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Continuing studies on cacao, My bird research in Bird-Friendly Chocolate was finally published and I am acknowledged for the field work with Maquipucuna Foundation. Rustic (shade-grown) cacao plantations near forest maintain 60-80% of resident bird species and is an essential stop gap for species loss in the neotropics.


Roger Ahlman publishes reports for Peru

Roger Ahlman one of our star guides has just published 2 first records for Peru, the Bronzy Jacamar at Manu Lodge and Brazilian Merganser between Manu and Puerto Maldonado.


First records of Wilson’s Warbler Wilsonia pusilla in Ecuador

First records of Wilson’s Warbler Wilsonia pusilla in Ecuador are reported by Roger Ahlman. These records represent a significant extension in the migratory range of this species that was only previously known from Colombia in South America.


Observations on Primary and Secondary Nectar Robbing in Yanacocha Reserve, Ecuador

Emily Tompkins, has gone on to study Rhinocerous Auklets in St. Lazaria.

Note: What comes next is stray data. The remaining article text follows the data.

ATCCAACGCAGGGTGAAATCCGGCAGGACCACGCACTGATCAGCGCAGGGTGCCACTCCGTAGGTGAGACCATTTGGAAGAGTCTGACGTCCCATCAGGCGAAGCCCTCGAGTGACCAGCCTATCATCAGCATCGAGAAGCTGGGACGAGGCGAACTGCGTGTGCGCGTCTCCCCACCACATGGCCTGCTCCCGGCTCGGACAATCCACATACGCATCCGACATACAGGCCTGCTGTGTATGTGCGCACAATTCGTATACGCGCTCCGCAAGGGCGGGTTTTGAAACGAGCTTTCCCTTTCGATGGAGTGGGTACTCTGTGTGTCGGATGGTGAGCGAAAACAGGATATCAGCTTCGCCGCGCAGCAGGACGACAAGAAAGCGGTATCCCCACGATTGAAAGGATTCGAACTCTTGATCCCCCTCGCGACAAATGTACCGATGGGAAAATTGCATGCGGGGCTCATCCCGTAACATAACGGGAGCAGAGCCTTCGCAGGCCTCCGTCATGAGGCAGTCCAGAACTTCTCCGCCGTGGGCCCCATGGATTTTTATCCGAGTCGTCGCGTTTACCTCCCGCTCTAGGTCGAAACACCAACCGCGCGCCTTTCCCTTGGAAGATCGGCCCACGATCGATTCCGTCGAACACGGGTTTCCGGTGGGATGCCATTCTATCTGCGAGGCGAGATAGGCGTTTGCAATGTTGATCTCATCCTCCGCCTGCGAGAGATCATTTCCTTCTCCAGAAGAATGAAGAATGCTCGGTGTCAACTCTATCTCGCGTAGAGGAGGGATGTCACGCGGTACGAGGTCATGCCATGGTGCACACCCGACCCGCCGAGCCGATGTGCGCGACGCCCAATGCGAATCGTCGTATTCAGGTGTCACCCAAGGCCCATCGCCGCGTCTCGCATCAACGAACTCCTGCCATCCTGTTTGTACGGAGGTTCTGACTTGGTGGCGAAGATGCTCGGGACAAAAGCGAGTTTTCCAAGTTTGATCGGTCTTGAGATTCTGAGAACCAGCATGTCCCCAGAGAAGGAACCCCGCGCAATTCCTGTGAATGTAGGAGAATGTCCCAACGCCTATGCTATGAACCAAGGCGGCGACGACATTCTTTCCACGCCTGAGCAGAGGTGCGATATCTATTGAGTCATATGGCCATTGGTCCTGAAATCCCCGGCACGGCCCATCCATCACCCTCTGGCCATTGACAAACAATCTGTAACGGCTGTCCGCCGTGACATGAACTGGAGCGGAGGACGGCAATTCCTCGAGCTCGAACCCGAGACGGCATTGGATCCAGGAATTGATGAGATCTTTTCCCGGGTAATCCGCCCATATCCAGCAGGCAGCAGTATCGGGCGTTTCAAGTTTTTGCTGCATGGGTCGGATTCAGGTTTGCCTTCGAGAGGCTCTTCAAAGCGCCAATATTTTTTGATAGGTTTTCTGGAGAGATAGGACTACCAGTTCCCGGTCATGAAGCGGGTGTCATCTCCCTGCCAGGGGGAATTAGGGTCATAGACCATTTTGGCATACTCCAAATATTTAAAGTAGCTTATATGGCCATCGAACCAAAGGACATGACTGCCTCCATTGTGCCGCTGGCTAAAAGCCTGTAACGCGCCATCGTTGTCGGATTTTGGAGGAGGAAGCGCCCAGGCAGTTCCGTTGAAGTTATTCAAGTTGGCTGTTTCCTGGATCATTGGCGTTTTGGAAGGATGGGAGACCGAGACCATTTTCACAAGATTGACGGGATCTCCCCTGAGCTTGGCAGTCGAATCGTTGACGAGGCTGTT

Hummingbird-pollinated flowers often have their nectar extracted by nectar robbers who do not act as pollinators. SIT student, Emily Tompkins, studied the nectar robbing community in a cloud forest in Yanacocha Reserve, Ecuador, with the objectives of determining which species of flowers were being robbed by primary and secondary nectar robbers, the frequency of nectar-robbing, and recording any aggressive interactions between robbers and other robbers or legitimate pollinators. Feeding behavior and flower visitation data were collected during walking transects and stationary observation periods in front of Siphocampylus giganteus and Fuchsia sp. Hole counts and corolla measurements were collected to analyse the frequency of robbing and the characteristics of robbed flowers. A high incidence of nectar robbing was found. Diglossa humeralis (Black Flowerpiercer) and Diglossa Lafresnayii (Glossy Flowerpiercer) are primary nectar robbers, and three species of hummingbirds, Metallura tyrianthina (Tyrian Metaltail), Coeligena lutetiae (Buff-winged Starfrontlet), and Eriocnemis luciani (Sapphire-vented Puffleg), act as secondary nectar robbers on five plant species. Aggressive interactions were observed, M. tyrianthina in particular was a frequent target of aggression by larger hummingbird species. The role of primary nectar robbers affects other avian flower visitor by allowing secondary nectar robbing and increasing competition for legitimate pollinators. I hypothesize that the most important effect of nectar robbing on the flowers of Yanacocha is the cost of nectar production and the indirect effect of a reduced appeal to legitimate pollinators.